Author: Matt Burns

This could be the Google Home Mini

TECHCRUNCH There have been rumors for weeks about Google nearing the release of a smaller version of the Google Home. DroidLife just posted what it claims is the upcoming Google Home Mini. If true, the design speaks the same language of the Google Home. The little puck uses the same cloth covering found on larger version. Gone are the multi-colored lights, replaced by four soft-white lights on top of the device. And just like the Google Home, Google Assistant is built-in, ready to do its owner’s bidding. DroidLife says it will cost $49 when released, putting it at the...

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Watch industrial robots play traditional instruments

TECHCRUNCH Robots are stealing jobs, the narrative says and according to this video, robots are stealing the arts too. The video shows several industrial robotic arms playing the piano, guitar, drums and a keyboard. Through some stellar music production, it sounds amazing too. [embedded content] Nigel Stanford is the artist behind the project and also posted a video that shows some behind-the-scenes clips — basically a jam session before the main show. [embedded content] Earlier this year TechCrunch hosted a one-day event around robotics and while it touched on countless parts of robotics industry, we didn’t talk about how...

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Vitalik Buterin explains Ethereum in his own words at Disrupt SF

TECHCRUNCH Today at Disrupt SF 2017 Vitalik Buterin sat down with AngelList founder Naval Ravikant to talk Ethereum. Because, well, Vitalik created Ethereum. Up front, Ravikant asked him to explain Ethereum and this is what he said. “You basically need to have some system that keeps track of how much money you have at any given time, how much money you have the right to spend,” Buterin said. “You can very easily do it with centralized servers, but if you want to do it in a decentralized manner, it’s actually a very hard problem.” https://twitter.com/TechCrunch/status/909851547973992449/video/1...

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A Google security chief considers the NSA a state-sponsored threat

TECHCRUNCH Today at TechCrunch Disrupt SF 2017 Google’s Manager of Information Security Heather Adkins sat down for a fireside chat. Among the varying topics discussed, she spoke about what’s like to have the NSA tap the company’s lines and how she views state sponsored threats. Moderator and TechCrunch Senior Editor Frederic Lardinois asked Adkins if she thinks of the NSA as a state-sponsored threat in the same way as China and Russia. She confirmed, yes, she considers the US’ National Security Agency in that way. Does she worry about the NSA? Yes, she does and it’s good to worry...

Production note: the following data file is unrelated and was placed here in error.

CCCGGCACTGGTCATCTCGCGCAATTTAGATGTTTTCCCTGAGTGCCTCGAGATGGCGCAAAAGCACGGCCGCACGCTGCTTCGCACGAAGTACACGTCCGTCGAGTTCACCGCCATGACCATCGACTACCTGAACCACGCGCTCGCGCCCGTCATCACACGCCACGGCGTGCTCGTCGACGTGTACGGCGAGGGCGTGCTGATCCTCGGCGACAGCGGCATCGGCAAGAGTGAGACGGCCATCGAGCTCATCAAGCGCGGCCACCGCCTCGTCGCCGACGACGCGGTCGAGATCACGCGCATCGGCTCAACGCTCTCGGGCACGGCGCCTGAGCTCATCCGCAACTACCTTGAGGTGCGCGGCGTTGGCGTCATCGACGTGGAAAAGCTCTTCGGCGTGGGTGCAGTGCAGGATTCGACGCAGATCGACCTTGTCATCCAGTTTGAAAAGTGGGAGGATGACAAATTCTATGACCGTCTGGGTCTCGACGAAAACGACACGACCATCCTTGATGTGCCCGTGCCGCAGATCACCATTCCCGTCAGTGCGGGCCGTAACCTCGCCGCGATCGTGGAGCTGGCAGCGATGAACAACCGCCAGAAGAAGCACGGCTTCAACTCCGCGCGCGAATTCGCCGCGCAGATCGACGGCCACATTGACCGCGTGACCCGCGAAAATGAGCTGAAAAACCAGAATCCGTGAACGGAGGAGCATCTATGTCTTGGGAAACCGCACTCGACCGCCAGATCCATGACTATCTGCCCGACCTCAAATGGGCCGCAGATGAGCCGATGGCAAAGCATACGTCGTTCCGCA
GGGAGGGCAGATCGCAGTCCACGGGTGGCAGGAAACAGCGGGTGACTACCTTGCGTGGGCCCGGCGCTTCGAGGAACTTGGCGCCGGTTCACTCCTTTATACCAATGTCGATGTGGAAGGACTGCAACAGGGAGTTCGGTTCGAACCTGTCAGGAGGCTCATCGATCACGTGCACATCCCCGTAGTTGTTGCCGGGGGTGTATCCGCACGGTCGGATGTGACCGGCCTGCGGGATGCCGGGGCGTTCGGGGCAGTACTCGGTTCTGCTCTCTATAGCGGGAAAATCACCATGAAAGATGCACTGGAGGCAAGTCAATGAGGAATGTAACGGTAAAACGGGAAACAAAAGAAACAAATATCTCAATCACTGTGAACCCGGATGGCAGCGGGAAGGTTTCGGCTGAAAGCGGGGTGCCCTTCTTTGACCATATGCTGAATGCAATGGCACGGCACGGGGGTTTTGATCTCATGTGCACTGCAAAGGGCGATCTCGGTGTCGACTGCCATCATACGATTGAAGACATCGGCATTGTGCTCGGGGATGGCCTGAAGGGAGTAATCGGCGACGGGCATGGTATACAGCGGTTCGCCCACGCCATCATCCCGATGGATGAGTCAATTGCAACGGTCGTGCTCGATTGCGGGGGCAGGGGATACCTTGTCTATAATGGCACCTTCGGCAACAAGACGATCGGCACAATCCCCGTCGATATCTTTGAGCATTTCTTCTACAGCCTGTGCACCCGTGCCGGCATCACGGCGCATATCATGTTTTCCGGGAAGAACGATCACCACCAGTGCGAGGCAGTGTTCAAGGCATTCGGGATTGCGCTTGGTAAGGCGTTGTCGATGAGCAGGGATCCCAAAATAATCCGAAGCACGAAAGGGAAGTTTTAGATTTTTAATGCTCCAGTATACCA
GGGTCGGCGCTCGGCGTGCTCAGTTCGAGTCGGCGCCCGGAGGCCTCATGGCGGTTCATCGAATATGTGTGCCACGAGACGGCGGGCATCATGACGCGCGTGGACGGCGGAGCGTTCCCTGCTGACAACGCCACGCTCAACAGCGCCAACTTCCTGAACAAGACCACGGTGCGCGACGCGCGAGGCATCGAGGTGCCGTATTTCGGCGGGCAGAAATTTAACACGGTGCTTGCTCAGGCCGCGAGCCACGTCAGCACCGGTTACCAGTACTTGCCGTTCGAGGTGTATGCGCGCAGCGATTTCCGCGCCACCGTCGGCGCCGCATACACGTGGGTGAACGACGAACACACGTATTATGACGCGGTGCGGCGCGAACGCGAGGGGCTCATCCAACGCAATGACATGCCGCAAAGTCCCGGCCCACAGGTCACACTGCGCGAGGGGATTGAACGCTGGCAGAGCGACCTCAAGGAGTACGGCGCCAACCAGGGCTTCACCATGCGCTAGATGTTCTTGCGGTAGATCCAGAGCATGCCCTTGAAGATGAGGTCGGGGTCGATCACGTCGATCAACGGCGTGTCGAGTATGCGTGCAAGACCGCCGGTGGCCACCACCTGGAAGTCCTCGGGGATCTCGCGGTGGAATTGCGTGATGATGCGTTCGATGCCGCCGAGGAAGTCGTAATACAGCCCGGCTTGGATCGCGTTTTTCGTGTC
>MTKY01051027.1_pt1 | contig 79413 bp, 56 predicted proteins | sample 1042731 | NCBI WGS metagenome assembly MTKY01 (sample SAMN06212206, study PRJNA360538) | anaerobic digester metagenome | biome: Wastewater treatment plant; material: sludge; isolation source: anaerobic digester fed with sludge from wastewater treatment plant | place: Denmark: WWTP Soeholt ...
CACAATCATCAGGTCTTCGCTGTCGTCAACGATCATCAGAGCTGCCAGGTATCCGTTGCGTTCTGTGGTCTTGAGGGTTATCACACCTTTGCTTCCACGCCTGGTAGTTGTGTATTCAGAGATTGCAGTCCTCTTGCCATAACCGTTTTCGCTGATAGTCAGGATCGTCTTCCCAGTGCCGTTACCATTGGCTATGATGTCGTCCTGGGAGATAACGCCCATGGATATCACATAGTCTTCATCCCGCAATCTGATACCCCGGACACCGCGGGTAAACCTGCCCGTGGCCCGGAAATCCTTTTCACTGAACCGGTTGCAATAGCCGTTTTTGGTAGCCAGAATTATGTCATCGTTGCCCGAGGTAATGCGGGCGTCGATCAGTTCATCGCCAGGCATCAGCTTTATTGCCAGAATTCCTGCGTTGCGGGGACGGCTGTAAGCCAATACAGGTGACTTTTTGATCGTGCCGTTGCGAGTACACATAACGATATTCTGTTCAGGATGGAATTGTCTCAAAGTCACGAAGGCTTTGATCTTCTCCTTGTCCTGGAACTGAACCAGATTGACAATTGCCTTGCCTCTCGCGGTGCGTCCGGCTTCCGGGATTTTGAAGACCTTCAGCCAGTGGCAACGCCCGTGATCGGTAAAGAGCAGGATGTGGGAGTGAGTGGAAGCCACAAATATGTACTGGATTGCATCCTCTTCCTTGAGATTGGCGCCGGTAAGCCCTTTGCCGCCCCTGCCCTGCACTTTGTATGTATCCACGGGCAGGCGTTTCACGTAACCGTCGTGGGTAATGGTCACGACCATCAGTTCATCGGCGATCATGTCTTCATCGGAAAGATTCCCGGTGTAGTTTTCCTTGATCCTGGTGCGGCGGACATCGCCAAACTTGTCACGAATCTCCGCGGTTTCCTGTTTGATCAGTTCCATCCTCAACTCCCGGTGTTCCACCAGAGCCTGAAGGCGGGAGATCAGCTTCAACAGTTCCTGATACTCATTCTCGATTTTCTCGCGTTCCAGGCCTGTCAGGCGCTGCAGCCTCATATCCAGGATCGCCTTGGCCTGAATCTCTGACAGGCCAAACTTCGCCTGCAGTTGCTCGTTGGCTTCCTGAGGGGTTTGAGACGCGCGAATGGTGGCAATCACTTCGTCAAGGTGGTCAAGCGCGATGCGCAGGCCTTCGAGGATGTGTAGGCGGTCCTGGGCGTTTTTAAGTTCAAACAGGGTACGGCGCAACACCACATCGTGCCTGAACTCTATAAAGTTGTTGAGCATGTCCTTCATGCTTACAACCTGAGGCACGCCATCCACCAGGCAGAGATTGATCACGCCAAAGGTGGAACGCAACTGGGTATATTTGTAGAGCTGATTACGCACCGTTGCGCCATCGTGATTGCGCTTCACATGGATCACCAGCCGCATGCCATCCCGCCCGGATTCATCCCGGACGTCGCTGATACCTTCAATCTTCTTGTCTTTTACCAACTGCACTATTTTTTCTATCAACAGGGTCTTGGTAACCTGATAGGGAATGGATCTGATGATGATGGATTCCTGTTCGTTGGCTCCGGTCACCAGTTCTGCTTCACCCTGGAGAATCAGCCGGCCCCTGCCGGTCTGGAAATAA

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South Park trolled Amazon Echo owners in the best way possible

TECHCRUNCH This is one of the minor dangers of owning an Amazon Echo. Most anyone can activate the device by just saying the wake word including Cartman. And in the season opener of South Park, that’s exactly what happened. Watch. If someone watched that episode of South Park in the same room as an Echo, their Amazon shopping list was filled with random, gross items. This example shows the potential danger of having a voice activated shopping assistant. It’s easy to imagine a potential rogue advertisement, online or elsewhere, that could, in theory, say the right words to order...

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Tesla files patent for mobile battery swapping rig

TECHCRUNCH Tesla is still exploring options to make swapping vehicle battery packs easier and faster. This patent filed in May reveals one option that would allow technicians to change out packs in less than 15 minutes. This isn’t the first of such ideas. Back in 2014 Tesla briefly played with an automated system that swapped Model S battery packs in less than 90 seconds. That idea seemed to be shelved as the Supercharger network started rolling out. The system described in this patent could be installed in a service station or integrated into a mobile rig. A Model S...

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I don’t want the new iPhone X and I can’t be alone – TechCrunch

GOOGLE NEWS Apple announced the latest iPhone yesterday. It’s thinner, faster and has a better screen than the previous model. But of course it does. That’s how these things go. But the phone also lacks things I consider part of my daily life. I’m lost. This iPhone is not for me. Without these two features, I’ll stick with the boring and passé iPhone 8. The iPhone X follows a troubling trend. Apple is seemingly in a habit of reducing core features rather than advancing them. Maybe I’m an old man yelling at clouds for moving too fast. I have...

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